Mice missing a copy of the gene ASH1L have excess synapses and autism-like behavioral differences, some of which are reversed by boosting an ASH1L-regulated gene.
Spectrum: Autism Research News
A failed replication and other problems led autism researcher Beth Stevens and her co-investigator to retract the nearly 10-year-old report.
In this week’s newsletter, we feature tweets about the Lancet Commission, a new initiative from the International Society for Autism Research, a highlighted paper about the link between autism and the microbiome, and reactions to the U.S. Food and Drug Administration’s decision to acknowledge a hair-based autism test.
Here is a roundup of news and research for the week of 17 January.
Autism studies are appearing in the reference lists of entirely unrelated papers, suggesting what a few scholars worry is a plot to manipulate citations.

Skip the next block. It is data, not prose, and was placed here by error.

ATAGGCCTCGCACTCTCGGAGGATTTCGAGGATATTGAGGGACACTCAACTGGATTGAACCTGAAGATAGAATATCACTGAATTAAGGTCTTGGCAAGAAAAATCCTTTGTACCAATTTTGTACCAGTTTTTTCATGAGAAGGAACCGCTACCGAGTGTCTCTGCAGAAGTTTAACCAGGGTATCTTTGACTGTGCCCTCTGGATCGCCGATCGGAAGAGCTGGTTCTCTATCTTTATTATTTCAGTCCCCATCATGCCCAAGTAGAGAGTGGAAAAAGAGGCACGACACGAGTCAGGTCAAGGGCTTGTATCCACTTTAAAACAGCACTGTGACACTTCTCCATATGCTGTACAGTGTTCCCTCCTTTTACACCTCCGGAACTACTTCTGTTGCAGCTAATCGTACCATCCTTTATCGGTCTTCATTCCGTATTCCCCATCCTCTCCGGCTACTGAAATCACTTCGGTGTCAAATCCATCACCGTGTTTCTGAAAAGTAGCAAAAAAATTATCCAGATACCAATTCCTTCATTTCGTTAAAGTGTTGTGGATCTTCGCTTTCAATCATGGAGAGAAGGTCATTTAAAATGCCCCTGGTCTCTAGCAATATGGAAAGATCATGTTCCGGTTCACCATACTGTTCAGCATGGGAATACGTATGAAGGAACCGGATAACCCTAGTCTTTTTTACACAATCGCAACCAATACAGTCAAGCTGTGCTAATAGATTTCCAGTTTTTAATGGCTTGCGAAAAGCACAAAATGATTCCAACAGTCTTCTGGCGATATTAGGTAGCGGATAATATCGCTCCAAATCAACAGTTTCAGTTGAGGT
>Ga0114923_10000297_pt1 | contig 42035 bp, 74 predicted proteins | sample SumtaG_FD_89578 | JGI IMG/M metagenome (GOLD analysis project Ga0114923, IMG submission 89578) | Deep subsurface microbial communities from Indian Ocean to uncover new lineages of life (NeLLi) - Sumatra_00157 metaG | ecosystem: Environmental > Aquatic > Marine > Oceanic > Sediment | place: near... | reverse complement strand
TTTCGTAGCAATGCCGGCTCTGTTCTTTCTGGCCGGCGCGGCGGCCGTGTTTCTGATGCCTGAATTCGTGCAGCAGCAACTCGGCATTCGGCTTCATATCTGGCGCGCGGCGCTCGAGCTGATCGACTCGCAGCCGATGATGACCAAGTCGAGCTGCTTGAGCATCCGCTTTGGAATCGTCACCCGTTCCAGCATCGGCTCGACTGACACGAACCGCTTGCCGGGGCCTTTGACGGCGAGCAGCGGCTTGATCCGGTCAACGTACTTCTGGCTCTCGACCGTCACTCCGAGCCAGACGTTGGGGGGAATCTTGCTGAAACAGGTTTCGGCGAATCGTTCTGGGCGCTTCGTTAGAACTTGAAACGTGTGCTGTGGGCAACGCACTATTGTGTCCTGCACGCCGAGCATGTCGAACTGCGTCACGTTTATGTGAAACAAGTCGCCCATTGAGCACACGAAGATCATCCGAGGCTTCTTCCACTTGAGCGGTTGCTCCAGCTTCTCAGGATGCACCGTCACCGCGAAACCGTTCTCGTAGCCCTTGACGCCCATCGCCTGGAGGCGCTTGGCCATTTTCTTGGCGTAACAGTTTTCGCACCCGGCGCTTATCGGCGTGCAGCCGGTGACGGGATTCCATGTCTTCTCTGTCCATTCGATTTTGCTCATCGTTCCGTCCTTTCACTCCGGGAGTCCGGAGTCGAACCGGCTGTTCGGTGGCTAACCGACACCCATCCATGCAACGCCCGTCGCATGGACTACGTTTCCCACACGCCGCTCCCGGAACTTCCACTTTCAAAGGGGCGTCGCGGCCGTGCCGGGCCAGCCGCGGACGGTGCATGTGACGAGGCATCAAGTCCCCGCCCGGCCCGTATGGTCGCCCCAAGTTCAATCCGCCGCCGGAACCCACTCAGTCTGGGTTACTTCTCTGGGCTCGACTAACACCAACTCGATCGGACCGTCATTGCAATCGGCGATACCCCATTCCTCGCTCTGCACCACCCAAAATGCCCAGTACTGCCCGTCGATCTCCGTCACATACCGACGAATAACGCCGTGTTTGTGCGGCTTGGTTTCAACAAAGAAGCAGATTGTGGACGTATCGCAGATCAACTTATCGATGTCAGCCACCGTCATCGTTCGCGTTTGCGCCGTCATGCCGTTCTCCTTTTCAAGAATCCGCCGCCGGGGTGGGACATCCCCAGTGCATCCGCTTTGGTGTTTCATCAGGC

In this edition of By the Numbers, we discuss geographic disparities in access to behavior therapy, autism incidence among the privately or publicly insured and the rarity of criminal charges against autistic people in New Zealand.
Infusions of the hormone oxytocin may make mice that model autism more social by normalizing their brain activity patterns.
Autistic people from historically marginalized races and ethnicities are more likely than their white peers to be diagnosed with accompanying health conditions.
Infection during pregnancy can tweak a mouse’s gut microbiome in ways that have lasting effects on her pups’ immune system and increase their chances of gut inflammation, a new study suggests.
Despite scant publicly available data, makers of the ‘exposome’-based method say it could help with diagnosing autism and identifying subtypes.